This was written in the early days. When Agua Viva Serves was just an unproven idea in the back of our mind. Its amazing the things we got away with back then. -Blake
The man fed the long hose into the ground like an unruly anaconda except red in color. Slipping, sliding, and slithering from side to side, it continued into the ground seemingly unending. He waited confidently but cautiously for what was to happen next. The jefe stood silently next to the engineer watching him perform his magic. Suddenly the engineer opened the immense pressure valve and cranked the large diesel engine. The cylinders sputtered and then slowly caught one by one as the engine’s noisy drone broke the night’s silence. The driveshaft turned the pump, forcing pressurized air through the hose and down into the hole.
Slowly at first but like a building crescendo the hole began to bubble. Then, as if God himself had commanded it, the hose burst free with fervor and grace, arcing into the air. In that same moment, clean water showered down – it was a celebration of a job well done. As the clear fluid rained down on them, the jefe held out his cup to catch some of the hard-won spoils of his labor. For over two weeks they had worked trudging and grinding the hole deeper and deeper. The project had been plagued with mechanical difficulties but he and his crew continued. They babied the old drill, coaxing and pushing it beyond its limitations, demanding everything that it had. Their reward was some of the sweetest and purest water they would ever drink. This well would be their legacy, done in the name of God, to spread the word of God to the people. I was one of these men.
The circumstances of my involvement in this project could be considered a coincidence or fate or, as in my own mind, divine intervention. In my mind it was whatever higher power showing me the way back home, and me kicking and screaming. You see, service is kind of a family business for me.
As a child I listened as my parents told stories of their time in the Peace Corps. As they had a family and life grew complicated, their service trips became shorter and more compact. Then, as I grew older, my sisters and I began to work with them on Saturdays helping with whatever project our local church had on the docket, whether it was building a house or clearing a shut-in’s yard. My mother started a tradition of bringing socks to the homeless on Christmas Eve. It became Christmas tradition to gather our friends and stuff the socks with crackers and mints for the men and women – the ones who were sometimes forgotten on the holidays. These acts were always done selflessly, no thanks required. These simple works of service and kindness had a profound impact on me and shaped who I am today. As I grew older, I began my own tradition of spending one week every summer in service to some other part of the country or world.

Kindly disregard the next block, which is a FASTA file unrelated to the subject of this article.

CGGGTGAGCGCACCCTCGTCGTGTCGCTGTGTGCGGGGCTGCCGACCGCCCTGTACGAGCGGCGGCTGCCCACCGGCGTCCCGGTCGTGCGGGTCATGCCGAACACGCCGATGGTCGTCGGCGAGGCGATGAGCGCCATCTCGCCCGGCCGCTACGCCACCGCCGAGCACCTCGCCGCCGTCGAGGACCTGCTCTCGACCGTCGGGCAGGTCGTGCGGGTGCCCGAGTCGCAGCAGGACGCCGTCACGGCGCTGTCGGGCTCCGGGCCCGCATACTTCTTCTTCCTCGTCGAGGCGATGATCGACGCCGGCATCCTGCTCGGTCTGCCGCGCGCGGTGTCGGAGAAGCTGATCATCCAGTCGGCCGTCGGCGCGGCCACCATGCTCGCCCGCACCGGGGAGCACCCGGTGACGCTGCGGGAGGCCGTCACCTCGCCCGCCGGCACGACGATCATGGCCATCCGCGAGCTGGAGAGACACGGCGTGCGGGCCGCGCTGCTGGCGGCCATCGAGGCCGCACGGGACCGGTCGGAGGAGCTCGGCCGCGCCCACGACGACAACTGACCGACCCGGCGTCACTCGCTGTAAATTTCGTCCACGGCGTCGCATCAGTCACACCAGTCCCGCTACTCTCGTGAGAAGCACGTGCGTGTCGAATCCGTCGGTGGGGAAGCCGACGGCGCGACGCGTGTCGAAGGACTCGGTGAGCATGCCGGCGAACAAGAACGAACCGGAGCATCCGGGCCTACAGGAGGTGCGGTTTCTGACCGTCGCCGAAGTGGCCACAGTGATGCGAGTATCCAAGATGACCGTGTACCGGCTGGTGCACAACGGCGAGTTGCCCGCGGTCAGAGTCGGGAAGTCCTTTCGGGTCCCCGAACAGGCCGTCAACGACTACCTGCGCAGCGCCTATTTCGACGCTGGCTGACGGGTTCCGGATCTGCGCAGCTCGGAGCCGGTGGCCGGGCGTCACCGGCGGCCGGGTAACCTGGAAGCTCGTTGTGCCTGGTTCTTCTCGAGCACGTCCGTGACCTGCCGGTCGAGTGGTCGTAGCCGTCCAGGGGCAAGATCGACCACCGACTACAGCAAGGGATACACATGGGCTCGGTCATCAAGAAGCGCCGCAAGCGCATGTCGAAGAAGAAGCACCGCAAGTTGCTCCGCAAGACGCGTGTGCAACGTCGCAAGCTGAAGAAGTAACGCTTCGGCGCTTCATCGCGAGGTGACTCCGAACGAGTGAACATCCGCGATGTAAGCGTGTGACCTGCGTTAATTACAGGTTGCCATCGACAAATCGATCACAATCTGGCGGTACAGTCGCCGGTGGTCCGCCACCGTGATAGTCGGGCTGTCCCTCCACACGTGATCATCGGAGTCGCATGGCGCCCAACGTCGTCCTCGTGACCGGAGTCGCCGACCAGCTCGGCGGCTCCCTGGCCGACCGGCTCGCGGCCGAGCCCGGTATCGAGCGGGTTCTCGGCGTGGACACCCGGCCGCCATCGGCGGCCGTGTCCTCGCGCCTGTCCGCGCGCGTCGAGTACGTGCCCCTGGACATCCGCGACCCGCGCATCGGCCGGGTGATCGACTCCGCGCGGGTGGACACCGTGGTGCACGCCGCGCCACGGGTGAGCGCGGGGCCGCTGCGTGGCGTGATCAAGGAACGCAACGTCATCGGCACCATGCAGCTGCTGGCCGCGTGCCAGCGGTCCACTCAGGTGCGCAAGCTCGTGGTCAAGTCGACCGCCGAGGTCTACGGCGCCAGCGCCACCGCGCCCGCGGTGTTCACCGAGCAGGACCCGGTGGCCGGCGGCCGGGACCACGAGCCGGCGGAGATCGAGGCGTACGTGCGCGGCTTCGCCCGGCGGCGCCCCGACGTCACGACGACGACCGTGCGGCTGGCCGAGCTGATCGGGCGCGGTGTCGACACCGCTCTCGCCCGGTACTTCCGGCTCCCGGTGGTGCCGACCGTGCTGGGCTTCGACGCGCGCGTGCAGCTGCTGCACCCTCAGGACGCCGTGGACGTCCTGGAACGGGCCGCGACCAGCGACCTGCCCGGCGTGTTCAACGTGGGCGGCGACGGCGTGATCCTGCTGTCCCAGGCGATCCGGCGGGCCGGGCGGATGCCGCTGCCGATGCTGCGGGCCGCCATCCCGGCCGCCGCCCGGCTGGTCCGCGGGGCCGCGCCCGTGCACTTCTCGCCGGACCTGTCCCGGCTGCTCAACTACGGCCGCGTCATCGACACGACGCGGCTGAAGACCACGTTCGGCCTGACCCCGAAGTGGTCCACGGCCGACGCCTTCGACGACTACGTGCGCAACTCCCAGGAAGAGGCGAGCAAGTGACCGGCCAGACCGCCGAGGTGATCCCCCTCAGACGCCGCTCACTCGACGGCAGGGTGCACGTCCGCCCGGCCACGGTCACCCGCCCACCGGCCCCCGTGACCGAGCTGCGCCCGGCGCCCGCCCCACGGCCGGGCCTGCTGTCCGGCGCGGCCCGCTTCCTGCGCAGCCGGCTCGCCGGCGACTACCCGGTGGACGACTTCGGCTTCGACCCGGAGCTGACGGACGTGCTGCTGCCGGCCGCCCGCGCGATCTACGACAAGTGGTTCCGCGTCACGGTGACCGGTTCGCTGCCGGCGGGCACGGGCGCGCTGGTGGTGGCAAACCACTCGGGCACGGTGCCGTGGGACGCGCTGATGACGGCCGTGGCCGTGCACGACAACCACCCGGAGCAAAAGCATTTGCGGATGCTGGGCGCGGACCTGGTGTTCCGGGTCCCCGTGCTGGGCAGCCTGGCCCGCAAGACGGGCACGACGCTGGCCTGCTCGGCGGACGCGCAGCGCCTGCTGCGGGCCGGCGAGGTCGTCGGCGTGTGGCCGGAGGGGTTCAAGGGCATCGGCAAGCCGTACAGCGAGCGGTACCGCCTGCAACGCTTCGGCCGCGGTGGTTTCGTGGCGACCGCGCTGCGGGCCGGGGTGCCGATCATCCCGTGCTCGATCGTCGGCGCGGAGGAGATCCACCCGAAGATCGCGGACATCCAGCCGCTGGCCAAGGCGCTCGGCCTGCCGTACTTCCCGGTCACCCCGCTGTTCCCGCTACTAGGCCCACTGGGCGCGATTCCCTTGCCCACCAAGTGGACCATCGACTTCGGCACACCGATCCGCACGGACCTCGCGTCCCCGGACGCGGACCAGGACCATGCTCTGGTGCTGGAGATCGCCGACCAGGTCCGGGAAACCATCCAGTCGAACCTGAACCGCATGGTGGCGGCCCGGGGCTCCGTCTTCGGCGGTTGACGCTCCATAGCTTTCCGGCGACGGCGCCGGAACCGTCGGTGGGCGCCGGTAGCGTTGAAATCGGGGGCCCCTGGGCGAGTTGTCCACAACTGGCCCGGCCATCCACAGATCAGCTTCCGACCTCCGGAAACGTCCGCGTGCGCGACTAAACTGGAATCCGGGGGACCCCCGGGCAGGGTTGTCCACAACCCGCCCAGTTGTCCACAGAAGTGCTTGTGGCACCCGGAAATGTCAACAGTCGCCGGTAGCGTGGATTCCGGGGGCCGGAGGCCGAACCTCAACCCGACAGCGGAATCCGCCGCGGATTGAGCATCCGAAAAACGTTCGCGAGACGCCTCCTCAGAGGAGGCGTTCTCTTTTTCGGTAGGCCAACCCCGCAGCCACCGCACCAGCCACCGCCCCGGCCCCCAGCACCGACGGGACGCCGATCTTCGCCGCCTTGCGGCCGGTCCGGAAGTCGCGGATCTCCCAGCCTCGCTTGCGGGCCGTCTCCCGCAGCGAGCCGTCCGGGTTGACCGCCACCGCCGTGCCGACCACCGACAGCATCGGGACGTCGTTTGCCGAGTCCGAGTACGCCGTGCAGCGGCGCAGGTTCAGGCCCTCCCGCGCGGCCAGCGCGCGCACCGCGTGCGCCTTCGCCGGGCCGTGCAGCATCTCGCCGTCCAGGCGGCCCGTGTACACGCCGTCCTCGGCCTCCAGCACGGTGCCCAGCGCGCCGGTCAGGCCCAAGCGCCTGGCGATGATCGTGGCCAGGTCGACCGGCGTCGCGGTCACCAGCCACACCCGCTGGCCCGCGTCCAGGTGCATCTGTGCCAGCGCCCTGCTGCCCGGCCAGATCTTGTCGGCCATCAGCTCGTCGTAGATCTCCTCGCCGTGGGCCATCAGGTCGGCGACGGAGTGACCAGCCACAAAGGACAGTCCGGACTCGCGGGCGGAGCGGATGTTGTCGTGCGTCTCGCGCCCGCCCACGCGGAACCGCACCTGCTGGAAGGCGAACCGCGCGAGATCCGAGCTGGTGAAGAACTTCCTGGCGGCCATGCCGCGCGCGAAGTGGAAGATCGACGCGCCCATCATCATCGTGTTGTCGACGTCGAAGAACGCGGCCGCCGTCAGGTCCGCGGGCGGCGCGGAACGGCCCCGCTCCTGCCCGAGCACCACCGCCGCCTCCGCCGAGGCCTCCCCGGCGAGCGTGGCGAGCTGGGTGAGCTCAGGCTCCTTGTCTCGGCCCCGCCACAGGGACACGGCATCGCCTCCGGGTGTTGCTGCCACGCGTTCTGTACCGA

Years down the road, after I finished school, I became too busy to embark on my traditional trips, and instead began to focus on my career and life. I got married and moved up within my company. Like most young men running full speed toward their perceived success, I sometimes let the fundamentals of life go unconsidered. It was only after the traumatic end of my marriage and fizzle of the airline industry that I began to look within myself and decide what was missing. When I returned to Florida and my home it was with a heavy heart, feeling like a failure in all that was important to me. While this was a hard period for me, I began to see it as a new opportunity to rebuild my life with the wisdom of before.
Soon after arriving home I was offered a spot on a small mission team heading to the northern part of Costa Rica. The mission involved work on a water project started years before and continued by only the most dedicated of volunteers. At the time I viewed this trip as a distraction, a good one at that, and never imagined that it would end up changing my life. The trip quickly reopened my eyes to what I should be doing with my life. It brought service, be it at home or abroad, to the forefront of my priorities. Later that year I led a mission down to the same area of Costa Rica. It was a scene on that very trip that the introductory anecdote describes. Only after a year wrought with both traumatic and eye-opening experiences was I able to clearly understand my own goals and write this with honesty. Now I know that service is as much a part of me as my arm, foot, leg, or heart. Now I can say, even to myself, that service is, like it once was and always should have been, a vital part of my life. It is part of me and what makes me who I am. Much like water for the people who have none, it is what drives me to do what I do – to be the best man I can, and to remain devoted to my beliefs as a Christian. My life experiences, especially through service, are some of the most defining of my life and will continue to be in the future.
This has been a long hard road with many twists and turns and a path of complete transition for me as a person. Through these experiences I have decided to take the next step in my faith and my walk and give all I have to Agua Viva. Some of you may know me from before, some of you may be new friends and others may have no idea who I am. I write this as a testimony to who I am as a person, to hopefully in some small way show you that I go into this with pure intentions and the true calling of God. Through my experience on these trips you cannot help but see the hand of God at work bringing people together. It truly is spreading the gospel by being the gospel and lives up to its name, the living water. Please partner with us, be a part of this experience and its great potential for doing God’s work and truly making a day to day impact for those in need.